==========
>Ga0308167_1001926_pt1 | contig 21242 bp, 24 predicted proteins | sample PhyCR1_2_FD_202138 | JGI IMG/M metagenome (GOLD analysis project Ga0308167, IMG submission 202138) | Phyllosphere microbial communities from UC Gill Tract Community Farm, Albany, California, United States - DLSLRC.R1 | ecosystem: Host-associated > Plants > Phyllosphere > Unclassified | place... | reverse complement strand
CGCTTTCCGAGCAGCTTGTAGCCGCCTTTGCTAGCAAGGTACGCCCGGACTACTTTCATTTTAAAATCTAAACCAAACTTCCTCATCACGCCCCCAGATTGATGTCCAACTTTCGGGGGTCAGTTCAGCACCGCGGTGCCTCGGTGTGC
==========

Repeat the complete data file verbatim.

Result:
>Ga0308167_1001926_pt1 | contig 21242 bp, 24 predicted proteins | sample PhyCR1_2_FD_202138 | JGI IMG/M metagenome (GOLD analysis project Ga0308167, IMG submission 202138) | Phyllosphere microbial communities from UC Gill Tract Community Farm, Albany, California, United States - DLSLRC.R1 | ecosystem: Host-associated > Plants > Phyllosphere > Unclassified | place... | reverse complement strand
CGCTTTCCGAGCAGCTTGTAGCCGCCTTTGCTAGCAAGGTACGCCCGGACTACTTTCATTTTAAAATCTAAACCAAACTTCCTCATCACGCCCCCAGATTGATGTCCAACTTTCGGGGGTCAGTTCAGCACCGCGGTGCCTCGGTGTGC